Liberation Ecology in Unexpected Places: SOIL’s Porta-potty Makeover

Liberation Ecology in Unexpected Places: SOIL’s Porta-potty Makeover

Those of you who have been following SOIL for some time may know that we align with the philosophy of liberation ecology, a paradigm in which “waste” does not really exist, whether it refers to discarded materials or to people. And while it may sound obvious that people cannot be “waste,” the very frustrating reality is that our societies’ most marginalized people are often treated like they are disposable. This is a problem that goes beyond the question of ecological sustainability, and yet it is closely related. We believe in...

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Staff Development

Staff Development

After nearly 10 months working at SOIL, I can tell you that there are many, many wonderful things about my fellow employees. They are deeply committed to advancing SOIL’s mission and doing their jobs well. They see each other not just as co-workers, but as a family. So it may come as no surprise that our employees are always looking for ways to further their education and professional growth – and when they find opportunities, SOIL is more than happy to support them. From ensuring that all of our employees can read and write, to...

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SOIL and Medair: Doing Development Right

SOIL and Medair: Doing Development Right

By Nick Preneta and Erica Lloyd The international NGO Medair works in 10 countries around the world, with projects that cover everything from bringing emergency food supplies into crisis zones, to reducing long-term disaster risk by earthquake-proofing homes and community buildings. Although Medair clearly differs from SOIL in the size and scope of their work, we actually have some pretty important things in common – a belief in the dignity of all people, a methodology that invests in local leadership and local economies, and a...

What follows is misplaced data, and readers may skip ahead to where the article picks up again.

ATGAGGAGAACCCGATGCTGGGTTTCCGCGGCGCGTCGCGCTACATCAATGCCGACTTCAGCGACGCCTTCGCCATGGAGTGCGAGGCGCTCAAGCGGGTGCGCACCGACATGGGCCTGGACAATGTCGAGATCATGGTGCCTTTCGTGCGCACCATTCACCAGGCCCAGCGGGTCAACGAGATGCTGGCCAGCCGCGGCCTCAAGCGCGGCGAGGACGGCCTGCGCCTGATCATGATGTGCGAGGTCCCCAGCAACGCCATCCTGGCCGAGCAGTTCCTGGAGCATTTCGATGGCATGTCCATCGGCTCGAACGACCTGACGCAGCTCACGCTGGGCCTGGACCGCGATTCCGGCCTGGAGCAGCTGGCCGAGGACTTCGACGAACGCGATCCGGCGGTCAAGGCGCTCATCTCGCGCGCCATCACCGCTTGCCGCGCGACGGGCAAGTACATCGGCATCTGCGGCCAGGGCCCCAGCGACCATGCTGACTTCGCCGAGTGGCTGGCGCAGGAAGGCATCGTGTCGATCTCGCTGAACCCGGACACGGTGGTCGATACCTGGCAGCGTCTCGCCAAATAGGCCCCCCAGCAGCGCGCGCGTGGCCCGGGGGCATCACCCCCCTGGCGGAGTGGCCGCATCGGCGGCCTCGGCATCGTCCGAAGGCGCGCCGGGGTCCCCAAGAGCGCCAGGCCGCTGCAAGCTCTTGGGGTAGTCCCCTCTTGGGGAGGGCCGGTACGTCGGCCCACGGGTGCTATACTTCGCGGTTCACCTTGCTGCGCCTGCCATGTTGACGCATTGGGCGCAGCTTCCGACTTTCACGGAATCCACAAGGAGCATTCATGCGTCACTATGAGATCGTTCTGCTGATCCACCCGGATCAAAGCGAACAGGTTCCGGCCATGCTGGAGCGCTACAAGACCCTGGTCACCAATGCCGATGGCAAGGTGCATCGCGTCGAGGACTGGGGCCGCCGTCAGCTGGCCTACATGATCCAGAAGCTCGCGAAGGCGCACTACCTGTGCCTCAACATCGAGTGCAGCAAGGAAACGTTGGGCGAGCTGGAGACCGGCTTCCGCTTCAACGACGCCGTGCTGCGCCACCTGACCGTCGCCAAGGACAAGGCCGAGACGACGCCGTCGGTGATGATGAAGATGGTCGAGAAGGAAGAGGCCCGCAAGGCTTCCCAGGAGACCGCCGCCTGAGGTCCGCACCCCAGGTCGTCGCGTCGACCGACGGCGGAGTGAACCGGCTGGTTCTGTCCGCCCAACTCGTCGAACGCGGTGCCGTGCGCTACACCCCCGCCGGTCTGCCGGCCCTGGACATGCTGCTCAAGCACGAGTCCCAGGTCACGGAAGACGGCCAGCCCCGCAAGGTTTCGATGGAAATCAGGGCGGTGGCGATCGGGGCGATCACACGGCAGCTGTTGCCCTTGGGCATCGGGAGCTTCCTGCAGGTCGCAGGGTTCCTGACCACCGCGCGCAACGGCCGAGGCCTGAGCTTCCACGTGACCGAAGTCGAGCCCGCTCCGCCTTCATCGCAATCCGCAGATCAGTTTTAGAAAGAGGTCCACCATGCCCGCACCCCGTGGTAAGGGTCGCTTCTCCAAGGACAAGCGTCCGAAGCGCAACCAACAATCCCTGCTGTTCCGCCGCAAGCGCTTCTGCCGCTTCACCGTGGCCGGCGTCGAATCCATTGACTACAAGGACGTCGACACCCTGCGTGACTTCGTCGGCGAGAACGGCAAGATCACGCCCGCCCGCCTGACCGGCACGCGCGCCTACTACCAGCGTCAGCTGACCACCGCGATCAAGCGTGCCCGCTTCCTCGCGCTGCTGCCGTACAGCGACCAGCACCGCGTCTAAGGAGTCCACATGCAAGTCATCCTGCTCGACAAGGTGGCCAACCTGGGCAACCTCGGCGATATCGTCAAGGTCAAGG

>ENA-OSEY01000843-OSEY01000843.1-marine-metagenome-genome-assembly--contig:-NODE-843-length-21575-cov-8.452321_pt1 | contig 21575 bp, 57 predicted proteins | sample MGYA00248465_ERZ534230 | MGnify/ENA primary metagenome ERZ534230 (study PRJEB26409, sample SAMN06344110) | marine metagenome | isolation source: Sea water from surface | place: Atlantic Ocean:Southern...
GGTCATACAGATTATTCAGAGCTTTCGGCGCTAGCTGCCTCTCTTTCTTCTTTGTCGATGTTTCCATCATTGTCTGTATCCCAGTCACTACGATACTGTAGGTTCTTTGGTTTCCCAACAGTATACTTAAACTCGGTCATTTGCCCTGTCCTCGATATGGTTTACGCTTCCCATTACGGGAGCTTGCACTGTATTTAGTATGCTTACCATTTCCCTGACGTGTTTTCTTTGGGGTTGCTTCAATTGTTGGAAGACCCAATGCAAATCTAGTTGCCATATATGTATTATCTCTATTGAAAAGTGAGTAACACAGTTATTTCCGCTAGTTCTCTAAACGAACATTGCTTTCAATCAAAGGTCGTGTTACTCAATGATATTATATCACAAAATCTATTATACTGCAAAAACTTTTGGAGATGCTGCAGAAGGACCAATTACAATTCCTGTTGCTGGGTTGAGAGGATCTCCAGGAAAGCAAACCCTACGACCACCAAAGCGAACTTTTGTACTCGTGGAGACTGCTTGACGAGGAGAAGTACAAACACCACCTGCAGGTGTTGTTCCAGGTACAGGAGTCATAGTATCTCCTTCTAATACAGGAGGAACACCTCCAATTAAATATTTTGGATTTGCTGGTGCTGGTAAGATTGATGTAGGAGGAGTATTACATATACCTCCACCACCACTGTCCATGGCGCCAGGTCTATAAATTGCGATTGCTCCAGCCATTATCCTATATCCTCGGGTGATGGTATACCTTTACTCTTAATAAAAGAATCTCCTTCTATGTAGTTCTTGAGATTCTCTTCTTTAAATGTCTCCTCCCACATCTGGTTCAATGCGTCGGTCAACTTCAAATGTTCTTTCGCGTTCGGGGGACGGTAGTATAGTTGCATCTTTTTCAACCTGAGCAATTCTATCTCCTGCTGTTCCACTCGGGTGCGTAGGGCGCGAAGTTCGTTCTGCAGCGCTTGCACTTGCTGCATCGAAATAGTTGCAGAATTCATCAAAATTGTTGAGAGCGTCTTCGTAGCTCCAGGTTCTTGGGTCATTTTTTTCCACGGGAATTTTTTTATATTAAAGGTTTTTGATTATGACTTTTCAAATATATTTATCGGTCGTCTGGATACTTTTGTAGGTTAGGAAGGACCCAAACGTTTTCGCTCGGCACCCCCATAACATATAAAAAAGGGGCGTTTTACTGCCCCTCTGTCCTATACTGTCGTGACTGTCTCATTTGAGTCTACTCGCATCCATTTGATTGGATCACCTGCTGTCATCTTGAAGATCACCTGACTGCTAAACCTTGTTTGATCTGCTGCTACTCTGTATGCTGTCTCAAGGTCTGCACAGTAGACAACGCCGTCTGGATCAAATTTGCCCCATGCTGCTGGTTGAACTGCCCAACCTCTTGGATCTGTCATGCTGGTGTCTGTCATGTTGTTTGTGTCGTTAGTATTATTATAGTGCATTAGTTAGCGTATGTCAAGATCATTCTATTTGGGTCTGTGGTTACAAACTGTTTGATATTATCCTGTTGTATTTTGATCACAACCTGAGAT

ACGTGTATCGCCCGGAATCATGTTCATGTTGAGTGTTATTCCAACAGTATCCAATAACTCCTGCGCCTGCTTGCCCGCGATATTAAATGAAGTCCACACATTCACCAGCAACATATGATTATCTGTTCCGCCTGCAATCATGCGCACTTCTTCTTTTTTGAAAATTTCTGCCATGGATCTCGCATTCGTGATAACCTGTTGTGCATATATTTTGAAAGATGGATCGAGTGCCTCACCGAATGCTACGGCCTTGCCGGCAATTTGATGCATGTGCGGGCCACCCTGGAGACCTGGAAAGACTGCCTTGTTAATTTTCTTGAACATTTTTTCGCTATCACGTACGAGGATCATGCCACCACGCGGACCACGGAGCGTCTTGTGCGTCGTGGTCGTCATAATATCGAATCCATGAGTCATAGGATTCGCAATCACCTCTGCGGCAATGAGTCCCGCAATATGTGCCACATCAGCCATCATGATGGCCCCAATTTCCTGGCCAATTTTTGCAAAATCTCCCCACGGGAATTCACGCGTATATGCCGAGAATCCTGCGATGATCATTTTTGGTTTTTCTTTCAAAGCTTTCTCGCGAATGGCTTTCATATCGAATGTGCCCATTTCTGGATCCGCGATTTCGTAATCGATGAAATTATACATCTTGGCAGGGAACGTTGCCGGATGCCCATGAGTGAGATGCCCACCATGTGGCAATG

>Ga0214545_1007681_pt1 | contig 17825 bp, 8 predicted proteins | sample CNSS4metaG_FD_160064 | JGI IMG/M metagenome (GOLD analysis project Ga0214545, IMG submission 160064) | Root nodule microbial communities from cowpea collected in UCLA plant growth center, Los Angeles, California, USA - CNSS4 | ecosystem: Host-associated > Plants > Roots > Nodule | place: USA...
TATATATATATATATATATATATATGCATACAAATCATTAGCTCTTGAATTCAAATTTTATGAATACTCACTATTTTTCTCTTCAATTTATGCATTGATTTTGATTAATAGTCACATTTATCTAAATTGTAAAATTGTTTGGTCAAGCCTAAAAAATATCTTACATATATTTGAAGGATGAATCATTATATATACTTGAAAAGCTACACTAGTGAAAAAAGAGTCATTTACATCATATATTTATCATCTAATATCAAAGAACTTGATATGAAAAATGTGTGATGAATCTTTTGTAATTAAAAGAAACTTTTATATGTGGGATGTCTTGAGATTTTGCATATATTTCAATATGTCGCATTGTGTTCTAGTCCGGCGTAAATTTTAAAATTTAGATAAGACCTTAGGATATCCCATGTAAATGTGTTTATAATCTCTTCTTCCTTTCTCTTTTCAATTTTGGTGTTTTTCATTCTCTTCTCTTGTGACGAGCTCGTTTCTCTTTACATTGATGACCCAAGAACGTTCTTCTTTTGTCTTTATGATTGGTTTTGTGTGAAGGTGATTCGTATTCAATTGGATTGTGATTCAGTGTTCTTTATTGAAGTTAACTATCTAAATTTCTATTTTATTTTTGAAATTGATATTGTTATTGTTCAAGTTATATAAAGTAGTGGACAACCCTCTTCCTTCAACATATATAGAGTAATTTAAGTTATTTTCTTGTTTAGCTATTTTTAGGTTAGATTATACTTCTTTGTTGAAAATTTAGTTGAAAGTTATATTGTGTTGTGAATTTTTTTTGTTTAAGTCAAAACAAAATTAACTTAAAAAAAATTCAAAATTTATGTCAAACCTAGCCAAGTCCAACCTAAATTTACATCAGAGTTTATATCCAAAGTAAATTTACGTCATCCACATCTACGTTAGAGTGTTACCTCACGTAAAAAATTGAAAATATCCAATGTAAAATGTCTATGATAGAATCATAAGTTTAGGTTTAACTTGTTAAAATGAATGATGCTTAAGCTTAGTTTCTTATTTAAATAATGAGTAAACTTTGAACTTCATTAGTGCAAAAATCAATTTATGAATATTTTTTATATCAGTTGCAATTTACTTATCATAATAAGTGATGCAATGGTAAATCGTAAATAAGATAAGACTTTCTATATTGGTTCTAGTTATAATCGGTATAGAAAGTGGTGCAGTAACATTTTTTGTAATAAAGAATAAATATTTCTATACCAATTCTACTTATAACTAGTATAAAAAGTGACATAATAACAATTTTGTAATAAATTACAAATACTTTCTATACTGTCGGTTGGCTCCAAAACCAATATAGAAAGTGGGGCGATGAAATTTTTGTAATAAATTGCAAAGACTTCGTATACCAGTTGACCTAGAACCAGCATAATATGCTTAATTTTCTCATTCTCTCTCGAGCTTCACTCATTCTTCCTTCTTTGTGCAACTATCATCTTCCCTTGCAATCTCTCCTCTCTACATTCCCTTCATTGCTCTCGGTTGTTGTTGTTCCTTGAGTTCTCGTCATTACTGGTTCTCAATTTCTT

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Garden in a Bottle

Garden in a Bottle

At SOIL we’re all about the small details. By focusing first on quality, we are able to avoid the pitfalls that were all too common in the post-earthquake surge of development organizations (such as the construction of  internally displaced persons camps that had inadequate and non-user-friendly toilet options). Many organizations did fantastic emergency response work, but others focused too much on the numbers that they reported to donors and failed to work together with other groups, especially local ones. Along with attending to the...

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A Global Partnership for a Global Issue

A Global Partnership for a Global Issue

More than 4 billion people around the world lack access to safe sanitation – about half of the world’s population.  So while SOIL is particularly focused on Haiti, we recognize that sanitation is global issue.  Our Guide to Ecological Sanitation, first published in 2011, has been accessed by people in 79 different countries. Members of our staff have traveled near and far to both learn from and teach others who are working on sanitation access. One such partner, Sanivation, is incredibly global in its own right: it was founded in...